1st Edition

Arthur Symons Selected Writings

By Arthur Symons, Roger Holdsworth Copyright 2004

    Arthur William Symons (1865-1945) is a haunting poet of the modern city, catching its dangerous, complex beauty in works that first introduced the imagery of the urban underworld into English poetry. He was a champion of the French Symbolists. Yeats, Pound and Eliot acknowledged their debt to him and were influenced by his sense of the city as the essential landscape of modernity. As a poet and critic, in his own right, though, Symons has come into his own in recent years. This selection is taken from the full range of Symons' poetry and prose, revealing an experimental writer exploring art, literature and music. Roger Holdsworth's introduction sets Symons in his context as both an 1890s Decadent and a precursor of Modernism.

    Further Reading
    Note on the Text
    From Days and Nights (1889)
    From Silhouettes (1892)
    From London Nights (1895)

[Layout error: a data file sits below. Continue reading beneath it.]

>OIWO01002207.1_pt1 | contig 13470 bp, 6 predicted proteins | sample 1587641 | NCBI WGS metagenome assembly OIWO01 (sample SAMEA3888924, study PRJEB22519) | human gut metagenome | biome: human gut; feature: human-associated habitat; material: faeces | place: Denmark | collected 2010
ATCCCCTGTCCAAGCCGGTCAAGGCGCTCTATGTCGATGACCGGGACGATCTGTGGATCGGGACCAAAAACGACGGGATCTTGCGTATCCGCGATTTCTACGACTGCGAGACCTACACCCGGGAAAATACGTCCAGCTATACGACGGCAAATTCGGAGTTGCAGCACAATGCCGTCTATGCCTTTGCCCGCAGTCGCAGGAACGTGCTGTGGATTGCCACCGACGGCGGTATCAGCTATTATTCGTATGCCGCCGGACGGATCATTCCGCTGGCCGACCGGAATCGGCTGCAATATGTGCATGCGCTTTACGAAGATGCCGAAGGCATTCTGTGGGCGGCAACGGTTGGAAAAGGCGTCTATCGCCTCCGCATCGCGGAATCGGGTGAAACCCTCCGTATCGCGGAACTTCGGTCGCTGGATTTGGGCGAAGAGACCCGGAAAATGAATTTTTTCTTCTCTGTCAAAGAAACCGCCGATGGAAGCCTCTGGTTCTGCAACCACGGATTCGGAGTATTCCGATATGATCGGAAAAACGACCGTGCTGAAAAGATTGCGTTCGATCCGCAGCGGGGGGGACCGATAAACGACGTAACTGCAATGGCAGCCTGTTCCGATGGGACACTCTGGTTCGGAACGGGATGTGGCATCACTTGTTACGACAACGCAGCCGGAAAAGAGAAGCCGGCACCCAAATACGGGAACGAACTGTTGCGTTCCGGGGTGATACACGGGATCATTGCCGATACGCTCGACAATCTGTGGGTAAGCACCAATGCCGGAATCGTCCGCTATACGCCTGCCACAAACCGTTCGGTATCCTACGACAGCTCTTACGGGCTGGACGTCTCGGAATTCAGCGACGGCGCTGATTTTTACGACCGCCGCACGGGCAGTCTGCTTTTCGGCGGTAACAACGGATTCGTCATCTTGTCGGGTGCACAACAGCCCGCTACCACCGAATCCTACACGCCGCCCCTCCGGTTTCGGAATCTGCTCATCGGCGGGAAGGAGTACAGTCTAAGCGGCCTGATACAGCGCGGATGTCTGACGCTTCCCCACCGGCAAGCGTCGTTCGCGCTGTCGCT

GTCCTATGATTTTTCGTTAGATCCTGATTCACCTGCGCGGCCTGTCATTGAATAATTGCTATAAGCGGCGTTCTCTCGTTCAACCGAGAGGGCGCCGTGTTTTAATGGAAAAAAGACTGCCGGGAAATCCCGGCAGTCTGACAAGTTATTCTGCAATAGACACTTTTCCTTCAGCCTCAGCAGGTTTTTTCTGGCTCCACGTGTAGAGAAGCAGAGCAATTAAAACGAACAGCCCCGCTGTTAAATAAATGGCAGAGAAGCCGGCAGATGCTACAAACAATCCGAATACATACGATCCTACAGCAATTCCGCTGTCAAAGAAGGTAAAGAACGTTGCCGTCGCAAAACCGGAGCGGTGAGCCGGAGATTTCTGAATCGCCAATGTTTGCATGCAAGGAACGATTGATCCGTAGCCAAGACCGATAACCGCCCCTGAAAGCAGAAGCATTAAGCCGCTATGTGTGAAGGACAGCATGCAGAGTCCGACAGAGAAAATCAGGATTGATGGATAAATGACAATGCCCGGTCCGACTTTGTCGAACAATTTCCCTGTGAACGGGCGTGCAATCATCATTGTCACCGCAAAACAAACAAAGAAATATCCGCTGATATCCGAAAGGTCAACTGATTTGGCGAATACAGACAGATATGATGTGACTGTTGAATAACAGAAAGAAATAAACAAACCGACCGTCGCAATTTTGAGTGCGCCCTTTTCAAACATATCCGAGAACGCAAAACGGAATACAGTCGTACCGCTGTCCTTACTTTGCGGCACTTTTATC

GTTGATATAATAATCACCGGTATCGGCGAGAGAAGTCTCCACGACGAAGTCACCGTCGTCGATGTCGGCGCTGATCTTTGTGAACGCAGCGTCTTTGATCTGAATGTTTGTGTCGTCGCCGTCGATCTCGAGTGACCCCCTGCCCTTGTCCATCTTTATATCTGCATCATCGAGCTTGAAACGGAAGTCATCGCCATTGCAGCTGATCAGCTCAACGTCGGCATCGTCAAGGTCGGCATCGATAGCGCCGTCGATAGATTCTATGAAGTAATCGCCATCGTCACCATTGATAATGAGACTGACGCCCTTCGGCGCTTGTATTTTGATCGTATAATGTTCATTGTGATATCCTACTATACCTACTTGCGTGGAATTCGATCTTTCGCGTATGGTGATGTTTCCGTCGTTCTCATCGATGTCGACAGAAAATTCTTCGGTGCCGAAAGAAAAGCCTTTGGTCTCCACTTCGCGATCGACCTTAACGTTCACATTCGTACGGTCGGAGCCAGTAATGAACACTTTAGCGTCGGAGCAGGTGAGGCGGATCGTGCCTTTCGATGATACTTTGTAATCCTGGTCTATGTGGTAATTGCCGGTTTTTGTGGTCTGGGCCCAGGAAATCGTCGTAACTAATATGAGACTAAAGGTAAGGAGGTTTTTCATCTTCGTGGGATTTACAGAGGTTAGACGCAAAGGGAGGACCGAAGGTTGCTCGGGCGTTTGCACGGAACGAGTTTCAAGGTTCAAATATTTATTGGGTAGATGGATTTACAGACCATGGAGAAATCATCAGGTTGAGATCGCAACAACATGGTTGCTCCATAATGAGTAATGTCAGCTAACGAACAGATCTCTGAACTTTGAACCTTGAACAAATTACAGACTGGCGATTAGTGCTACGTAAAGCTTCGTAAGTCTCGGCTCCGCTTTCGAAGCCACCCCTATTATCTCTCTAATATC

From Amoris Victima (1897)
    From Images of Good and Evil (1899)
    From The Loom of Dreams (1901)
    From The Fool of the World (1906)
    From Knave of Hearts (1913)
    From Love's Cruelty (1923)
    From Théophile Gautier
    From Paul Verlaine
    From Stéphane Mallarmé


    ARTHUR SYMONS was born in Milford Haven in 1865. He lived in London, where he frequented the Rhymers' Club, a group of writers who met at the Cheshire Cheese in Fleet Street between 1891 and 1894. A friend of Ernest Dowson, Lionel Johnson and Wilde, he was an important influence on Yeats, with whom he shared lodgings for a time. He contributed to The Yellow Book and became editor of The Savoy. Symons was fluent in French and Italian; his The Symbolist Movement in Literature (1899) was influential in introducing French Symbolism to English readers. He was also a translator of Baudelaire and Zola, and a leading literary critic. Symons died in 1945. ROGER HOLDSWORTH lectures in English at the University of Manchester. He has edited plays by Jonson and Middleton, and has been a General Editor of the Malone Society.